Blog # 4 ABORTION: The Possible Opinions.
Well, if we are going to discuss serious issues –we just as well start with a really, really big one.
Given the current political environment I am reasonably certain of two things: first, new state laws are going to lead to a Supreme Court challenge of Roe vs. Wade, and second, abortion will play an important role in the 2020 elections. Understanding our abortion views is very important.
Please keep in mind I want a dialog. I am not out to change peoples’ minds. I am out to develop my personal understanding and seek to understand and discuss other views in a civil manner. Because the strong emotions are attached to the topic, I have set out a big test for our first attempt at dialog. If you have not read the first three blogs, they are brief and set out some ideas about the need for and description of proper dialog. I recommend them as background for our next steps.
I am not alone in my concern for civil discourse about abortion. In a recent op-ed by Ben Baxter, he noted Christians have failed to heed the guidance of Titus. He said (I paraphrase): Christians have lacked humility. We have been quarrelsome, harsh and discourteous. In the name of abortion we have failed to love as we should. We need to show love that others might learn God’s love.
I agree with him. Let’s see if we can’t do better.
I never put pencil to paper (fingers to the computer for you youngsters) and developed a clear, personal view of abortion. I have had a generally “gut” feeling, but never a specific examination of what I think and more importantly why I have that particular opinion.
In order to clarify my thinking and have a meaningful dialog, with your help, I want to develop the various opinions one could hold. That is the intent of today’s blog. I will share my personal view in the future. First let’s be sure we are all on the same page in terms of the important factors in considering abortion.
I conceive of the various opinions along a continuum:
First, at the far right is the singular view that practicing birth control is preventing life. Some theological stances have this view based on a literal interpretation of the Genesis statement to go forth and multiply.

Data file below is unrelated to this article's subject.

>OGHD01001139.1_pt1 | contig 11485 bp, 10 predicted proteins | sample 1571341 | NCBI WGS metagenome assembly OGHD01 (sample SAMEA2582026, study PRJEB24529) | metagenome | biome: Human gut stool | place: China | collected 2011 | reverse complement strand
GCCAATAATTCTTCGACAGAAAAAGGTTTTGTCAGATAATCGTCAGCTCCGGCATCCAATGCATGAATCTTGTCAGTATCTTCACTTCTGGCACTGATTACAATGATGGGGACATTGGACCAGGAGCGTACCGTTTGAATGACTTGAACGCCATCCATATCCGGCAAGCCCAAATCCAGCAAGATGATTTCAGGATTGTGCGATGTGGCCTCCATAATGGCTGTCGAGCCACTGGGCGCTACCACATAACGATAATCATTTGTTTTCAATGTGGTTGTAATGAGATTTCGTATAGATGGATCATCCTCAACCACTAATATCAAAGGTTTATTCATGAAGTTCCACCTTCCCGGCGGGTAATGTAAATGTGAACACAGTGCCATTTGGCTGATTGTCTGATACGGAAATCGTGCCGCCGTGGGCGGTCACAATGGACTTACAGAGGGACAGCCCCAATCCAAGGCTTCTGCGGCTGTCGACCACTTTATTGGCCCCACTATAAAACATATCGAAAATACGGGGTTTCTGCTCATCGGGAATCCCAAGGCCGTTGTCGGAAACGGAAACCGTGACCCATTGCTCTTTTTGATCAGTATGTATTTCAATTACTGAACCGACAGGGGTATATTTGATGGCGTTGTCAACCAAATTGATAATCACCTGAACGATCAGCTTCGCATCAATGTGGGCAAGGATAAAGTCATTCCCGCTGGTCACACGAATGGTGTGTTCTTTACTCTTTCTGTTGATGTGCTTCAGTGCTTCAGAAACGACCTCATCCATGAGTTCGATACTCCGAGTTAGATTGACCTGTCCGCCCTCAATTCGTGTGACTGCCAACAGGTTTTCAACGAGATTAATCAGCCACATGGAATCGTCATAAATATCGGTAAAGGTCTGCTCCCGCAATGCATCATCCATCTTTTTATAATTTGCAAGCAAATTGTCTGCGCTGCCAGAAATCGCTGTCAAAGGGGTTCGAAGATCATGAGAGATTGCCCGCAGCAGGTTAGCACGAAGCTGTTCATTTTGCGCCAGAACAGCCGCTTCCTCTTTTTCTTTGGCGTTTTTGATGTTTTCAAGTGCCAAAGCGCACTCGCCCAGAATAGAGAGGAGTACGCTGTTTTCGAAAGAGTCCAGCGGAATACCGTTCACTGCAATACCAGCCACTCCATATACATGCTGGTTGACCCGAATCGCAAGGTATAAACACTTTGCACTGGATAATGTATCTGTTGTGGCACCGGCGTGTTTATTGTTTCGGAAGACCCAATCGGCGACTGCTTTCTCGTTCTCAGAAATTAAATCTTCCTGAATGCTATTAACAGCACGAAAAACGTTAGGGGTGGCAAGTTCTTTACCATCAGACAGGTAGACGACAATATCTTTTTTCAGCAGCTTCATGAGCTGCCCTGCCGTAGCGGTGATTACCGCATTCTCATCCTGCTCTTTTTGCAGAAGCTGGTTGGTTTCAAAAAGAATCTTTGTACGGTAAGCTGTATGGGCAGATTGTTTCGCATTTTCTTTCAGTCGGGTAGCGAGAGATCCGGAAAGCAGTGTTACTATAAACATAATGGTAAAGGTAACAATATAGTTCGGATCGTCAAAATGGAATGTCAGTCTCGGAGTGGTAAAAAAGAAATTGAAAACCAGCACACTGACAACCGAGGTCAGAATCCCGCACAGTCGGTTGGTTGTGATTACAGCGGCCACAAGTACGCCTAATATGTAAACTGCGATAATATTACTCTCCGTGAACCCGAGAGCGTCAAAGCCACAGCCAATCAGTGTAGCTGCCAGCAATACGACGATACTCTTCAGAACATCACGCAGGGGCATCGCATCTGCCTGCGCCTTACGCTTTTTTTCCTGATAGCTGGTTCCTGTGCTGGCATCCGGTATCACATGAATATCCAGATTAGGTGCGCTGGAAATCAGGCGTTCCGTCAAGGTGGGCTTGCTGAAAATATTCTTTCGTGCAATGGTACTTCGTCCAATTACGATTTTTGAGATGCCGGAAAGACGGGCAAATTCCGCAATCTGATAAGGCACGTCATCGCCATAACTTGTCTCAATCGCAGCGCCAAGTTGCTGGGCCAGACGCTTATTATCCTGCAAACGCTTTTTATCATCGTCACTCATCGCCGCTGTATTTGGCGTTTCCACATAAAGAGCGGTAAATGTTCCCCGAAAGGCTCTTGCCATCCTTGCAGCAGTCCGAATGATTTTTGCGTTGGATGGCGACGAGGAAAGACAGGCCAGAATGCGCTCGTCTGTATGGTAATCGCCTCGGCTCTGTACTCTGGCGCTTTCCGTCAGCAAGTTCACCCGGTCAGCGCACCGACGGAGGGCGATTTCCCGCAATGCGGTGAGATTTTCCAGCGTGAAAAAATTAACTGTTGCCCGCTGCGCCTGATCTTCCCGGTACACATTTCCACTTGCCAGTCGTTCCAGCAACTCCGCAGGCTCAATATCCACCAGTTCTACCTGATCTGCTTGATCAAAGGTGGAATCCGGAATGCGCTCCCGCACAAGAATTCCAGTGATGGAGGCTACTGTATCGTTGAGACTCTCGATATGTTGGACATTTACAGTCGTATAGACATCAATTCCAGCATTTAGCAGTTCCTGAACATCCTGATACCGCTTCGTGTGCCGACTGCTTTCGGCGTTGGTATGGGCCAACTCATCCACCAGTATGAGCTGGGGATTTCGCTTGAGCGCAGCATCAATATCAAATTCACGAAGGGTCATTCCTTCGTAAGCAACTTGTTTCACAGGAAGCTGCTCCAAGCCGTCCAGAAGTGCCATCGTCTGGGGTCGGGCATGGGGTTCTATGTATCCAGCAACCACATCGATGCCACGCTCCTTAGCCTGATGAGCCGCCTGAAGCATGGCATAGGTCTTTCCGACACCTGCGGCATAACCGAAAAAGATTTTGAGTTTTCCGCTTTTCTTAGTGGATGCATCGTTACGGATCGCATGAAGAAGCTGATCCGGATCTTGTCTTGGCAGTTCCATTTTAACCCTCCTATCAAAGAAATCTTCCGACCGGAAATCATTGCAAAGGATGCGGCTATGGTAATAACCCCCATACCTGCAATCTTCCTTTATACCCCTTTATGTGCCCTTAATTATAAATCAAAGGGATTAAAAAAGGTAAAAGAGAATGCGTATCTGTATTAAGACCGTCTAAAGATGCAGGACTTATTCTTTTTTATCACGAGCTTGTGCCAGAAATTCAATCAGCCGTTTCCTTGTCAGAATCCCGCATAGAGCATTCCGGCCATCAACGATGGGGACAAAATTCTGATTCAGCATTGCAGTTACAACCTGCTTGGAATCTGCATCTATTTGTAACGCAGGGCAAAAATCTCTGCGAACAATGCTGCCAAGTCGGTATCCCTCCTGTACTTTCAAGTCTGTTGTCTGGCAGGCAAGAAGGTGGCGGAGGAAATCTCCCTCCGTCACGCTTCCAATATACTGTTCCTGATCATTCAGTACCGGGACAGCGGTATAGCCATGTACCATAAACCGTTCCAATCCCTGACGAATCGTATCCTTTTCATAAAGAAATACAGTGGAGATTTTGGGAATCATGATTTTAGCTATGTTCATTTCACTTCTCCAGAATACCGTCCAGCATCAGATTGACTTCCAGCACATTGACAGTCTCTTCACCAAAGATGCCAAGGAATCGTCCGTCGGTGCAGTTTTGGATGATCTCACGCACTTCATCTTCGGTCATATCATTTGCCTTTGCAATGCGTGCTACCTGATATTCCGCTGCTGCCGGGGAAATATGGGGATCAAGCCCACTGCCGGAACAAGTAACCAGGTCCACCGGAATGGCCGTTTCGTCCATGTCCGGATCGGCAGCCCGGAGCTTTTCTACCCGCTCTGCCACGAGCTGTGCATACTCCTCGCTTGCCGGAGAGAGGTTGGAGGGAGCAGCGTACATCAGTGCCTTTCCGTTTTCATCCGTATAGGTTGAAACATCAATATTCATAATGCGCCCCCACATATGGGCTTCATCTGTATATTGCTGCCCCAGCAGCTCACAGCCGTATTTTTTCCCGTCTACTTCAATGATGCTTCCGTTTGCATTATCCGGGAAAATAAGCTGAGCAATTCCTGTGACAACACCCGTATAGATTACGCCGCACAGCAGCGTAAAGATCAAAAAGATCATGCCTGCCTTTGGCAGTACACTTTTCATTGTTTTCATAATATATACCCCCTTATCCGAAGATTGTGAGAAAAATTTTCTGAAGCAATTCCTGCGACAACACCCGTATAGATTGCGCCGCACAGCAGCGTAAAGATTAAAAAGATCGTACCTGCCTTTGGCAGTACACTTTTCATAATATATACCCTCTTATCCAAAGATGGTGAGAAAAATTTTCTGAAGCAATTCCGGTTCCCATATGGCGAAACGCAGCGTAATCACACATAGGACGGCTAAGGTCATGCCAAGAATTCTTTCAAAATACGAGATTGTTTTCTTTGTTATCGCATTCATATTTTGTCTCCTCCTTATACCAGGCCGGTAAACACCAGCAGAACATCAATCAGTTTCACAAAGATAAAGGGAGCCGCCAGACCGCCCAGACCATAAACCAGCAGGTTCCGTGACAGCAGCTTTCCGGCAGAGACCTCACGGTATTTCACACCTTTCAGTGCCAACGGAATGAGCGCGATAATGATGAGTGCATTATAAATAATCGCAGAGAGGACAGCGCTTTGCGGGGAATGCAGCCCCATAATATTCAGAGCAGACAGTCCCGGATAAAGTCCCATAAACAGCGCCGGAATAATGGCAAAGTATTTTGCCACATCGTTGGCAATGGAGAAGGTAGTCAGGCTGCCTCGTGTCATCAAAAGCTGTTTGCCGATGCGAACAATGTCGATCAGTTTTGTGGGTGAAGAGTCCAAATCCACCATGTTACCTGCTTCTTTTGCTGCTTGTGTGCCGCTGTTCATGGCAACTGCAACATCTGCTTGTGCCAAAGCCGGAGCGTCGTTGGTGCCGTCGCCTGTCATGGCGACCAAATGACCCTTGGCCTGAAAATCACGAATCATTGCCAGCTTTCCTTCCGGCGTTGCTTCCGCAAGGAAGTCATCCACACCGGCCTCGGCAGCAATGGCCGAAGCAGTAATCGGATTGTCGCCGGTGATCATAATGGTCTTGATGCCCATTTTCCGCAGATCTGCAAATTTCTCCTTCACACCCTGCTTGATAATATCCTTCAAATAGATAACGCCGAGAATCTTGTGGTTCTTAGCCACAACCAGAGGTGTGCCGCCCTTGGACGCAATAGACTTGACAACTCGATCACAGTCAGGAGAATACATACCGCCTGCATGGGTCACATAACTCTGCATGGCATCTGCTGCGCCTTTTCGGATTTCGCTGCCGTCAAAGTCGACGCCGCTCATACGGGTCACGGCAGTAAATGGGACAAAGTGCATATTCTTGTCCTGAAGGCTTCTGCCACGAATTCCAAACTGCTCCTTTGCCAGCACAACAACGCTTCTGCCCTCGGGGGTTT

Similarly at the far left is the singular position that even after a child is born, the parents have the right to kill the child because the child is handicapped, disfigured, or has an unwanted gender; or the parents are inconvenienced, ill-prepared, or just do not want the child. Some countries have variations of this position as policy; some individuals have this position as a practice.
Next to the extreme right is the singular position you can practice birth control, but abortion should not be allowed under any circumstances. The recent actions by some state legislatures (Alabama for one) reflect this opinion.
Next to the extreme left is the singular position that an abortion can happen any time for any reason right up to the moment of birth. Some state legislatures (New York for one) reflect this opinion.
With the extremes represented by different state legislatures, it is not hard to see the train wreck coming in the courts and our need for a clear understanding of our opinions about abortion.
In between the four extreme and singular positions are opinions that are combinations of various factors:
Factor one is the health of the mother. Some people who oppose abortion would allow abortions if the health of the mother is in danger.
Factor two is the legal issue — do you have the right to impose your personal views onto others? Some oppose abortion personally but would allow others to make legal personal decisions to abort.
Factor three is the role of freedom in choices and the responsibility for those choices. If the woman’s freedom of choice at the time of intercourse is denied, then, should she be allowed the choice to abort? Similarly should a woman who is raped or coerced have the right to choose an abortion? Related, if a woman makes the free will decision to engage in sex, then does she have a responsibility for the outcomes of that decision? And the related issue — what are the responsibilities?
Factor four is determining the point at which a fetus becomes viable. And a related point, at what point does a woman have a responsibility for two lives: at conception, at viability or at birth?
A final factor is the responsibilities of the father.
In my opinion the major opinions on abortion can be constructed along the continuum by adopting one of the singular positions or by adopting some combination of the factors.
I will develop my opinion next time. Anyone with ideas about additional factors I have missed, please let me know.
Until next time—love, joy, and peace,